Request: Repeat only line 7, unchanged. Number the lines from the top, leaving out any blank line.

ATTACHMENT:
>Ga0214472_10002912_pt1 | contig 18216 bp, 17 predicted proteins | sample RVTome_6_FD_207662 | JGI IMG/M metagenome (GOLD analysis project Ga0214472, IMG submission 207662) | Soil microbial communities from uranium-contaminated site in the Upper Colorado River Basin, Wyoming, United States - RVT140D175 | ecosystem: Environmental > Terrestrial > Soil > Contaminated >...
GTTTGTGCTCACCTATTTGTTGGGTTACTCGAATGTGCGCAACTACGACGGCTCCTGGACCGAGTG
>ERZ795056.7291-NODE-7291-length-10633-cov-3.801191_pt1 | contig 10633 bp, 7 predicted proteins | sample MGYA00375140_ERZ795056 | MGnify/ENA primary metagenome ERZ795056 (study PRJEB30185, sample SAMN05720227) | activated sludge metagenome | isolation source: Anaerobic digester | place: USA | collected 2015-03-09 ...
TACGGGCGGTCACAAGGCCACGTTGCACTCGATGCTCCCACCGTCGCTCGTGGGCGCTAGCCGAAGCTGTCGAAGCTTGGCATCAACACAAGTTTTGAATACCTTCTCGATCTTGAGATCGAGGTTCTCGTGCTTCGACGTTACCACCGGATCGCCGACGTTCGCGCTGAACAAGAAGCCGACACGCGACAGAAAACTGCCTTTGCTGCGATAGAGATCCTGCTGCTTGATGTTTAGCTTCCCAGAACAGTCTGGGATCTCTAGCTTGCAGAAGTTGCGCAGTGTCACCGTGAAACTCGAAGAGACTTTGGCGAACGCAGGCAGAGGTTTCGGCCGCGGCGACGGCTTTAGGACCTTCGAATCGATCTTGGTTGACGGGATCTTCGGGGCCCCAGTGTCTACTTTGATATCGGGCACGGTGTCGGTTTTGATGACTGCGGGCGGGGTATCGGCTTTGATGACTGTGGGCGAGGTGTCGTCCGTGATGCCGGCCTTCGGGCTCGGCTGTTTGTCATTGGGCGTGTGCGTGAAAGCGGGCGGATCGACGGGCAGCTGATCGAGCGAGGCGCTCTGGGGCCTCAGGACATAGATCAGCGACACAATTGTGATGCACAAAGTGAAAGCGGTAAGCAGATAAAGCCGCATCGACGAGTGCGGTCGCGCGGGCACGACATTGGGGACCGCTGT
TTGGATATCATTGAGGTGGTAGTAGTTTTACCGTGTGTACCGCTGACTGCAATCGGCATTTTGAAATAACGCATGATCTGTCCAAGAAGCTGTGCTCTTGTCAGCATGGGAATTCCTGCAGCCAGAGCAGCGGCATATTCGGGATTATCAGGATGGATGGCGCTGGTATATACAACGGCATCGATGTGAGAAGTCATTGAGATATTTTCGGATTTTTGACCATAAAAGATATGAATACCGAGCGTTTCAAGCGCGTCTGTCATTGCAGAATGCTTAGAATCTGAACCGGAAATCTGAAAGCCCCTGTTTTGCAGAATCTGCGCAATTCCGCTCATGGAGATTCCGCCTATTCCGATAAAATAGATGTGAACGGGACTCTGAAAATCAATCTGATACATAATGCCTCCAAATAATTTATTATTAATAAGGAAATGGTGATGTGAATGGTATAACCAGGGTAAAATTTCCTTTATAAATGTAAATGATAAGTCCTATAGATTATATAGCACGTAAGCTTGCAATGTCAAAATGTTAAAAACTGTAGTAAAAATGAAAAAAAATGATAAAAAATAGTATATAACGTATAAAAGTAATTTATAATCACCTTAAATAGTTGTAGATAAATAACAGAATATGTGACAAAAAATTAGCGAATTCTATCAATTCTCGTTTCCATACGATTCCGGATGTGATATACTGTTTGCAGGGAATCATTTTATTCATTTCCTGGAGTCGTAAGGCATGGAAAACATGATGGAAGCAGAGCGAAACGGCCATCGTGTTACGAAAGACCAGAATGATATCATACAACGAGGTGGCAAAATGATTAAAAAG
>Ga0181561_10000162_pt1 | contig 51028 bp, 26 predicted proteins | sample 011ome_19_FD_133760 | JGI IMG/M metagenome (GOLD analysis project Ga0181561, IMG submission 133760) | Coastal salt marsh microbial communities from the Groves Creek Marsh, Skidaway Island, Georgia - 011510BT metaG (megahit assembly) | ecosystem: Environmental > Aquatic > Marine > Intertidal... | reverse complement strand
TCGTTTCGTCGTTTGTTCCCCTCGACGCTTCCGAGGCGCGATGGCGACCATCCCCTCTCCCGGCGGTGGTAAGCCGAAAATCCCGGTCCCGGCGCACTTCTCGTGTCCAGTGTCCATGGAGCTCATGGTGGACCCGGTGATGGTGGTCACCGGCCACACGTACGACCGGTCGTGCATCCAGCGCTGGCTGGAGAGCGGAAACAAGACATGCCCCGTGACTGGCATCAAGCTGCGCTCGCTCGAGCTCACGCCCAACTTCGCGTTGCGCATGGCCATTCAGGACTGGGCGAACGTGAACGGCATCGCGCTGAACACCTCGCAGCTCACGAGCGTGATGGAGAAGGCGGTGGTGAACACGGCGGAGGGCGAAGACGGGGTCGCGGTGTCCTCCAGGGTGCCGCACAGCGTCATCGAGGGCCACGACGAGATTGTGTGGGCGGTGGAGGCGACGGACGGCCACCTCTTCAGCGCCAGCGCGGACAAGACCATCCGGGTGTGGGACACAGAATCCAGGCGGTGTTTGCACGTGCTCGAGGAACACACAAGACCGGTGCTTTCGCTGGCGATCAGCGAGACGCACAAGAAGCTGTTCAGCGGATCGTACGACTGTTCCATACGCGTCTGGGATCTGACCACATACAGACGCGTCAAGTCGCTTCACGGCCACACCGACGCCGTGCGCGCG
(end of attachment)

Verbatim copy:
TCGTTTCGTCGTTTGTTCCCCTCGACGCTTCCGAGGCGCGATGGCGACCATCCCCTCTCCCGGCGGTGGTAAGCCGAAAATCCCGGTCCCGGCGCACTTCTCGTGTCCAGTGTCCATGGAGCTCATGGTGGACCCGGTGATGGTGGTCACCGGCCACACGTACGACCGGTCGTGCATCCAGCGCTGGCTGGAGAGCGGAAACAAGACATGCCCCGTGACTGGCATCAAGCTGCGCTCGCTCGAGCTCACGCCCAACTTCGCGTTGCGCATGGCCATTCAGGACTGGGCGAACGTGAACGGCATCGCGCTGAACACCTCGCAGCTCACGAGCGTGATGGAGAAGGCGGTGGTGAACACGGCGGAGGGCGAAGACGGGGTCGCGGTGTCCTCCAGGGTGCCGCACAGCGTCATCGAGGGCCACGACGAGATTGTGTGGGCGGTGGAGGCGACGGACGGCCACCTCTTCAGCGCCAGCGCGGACAAGACCATCCGGGTGTGGGACACAGAATCCAGGCGGTGTTTGCACGTGCTCGAGGAACACACAAGACCGGTGCTTTCGCTGGCGATCAGCGAGACGCACAAGAAGCTGTTCAGCGGATCGTACGACTGTTCCATACGCGTCTGGGATCTGACCACATACAGACGCGTCAAGTCGCTTCACGGCCACACCGACGCCGTGCGCGCG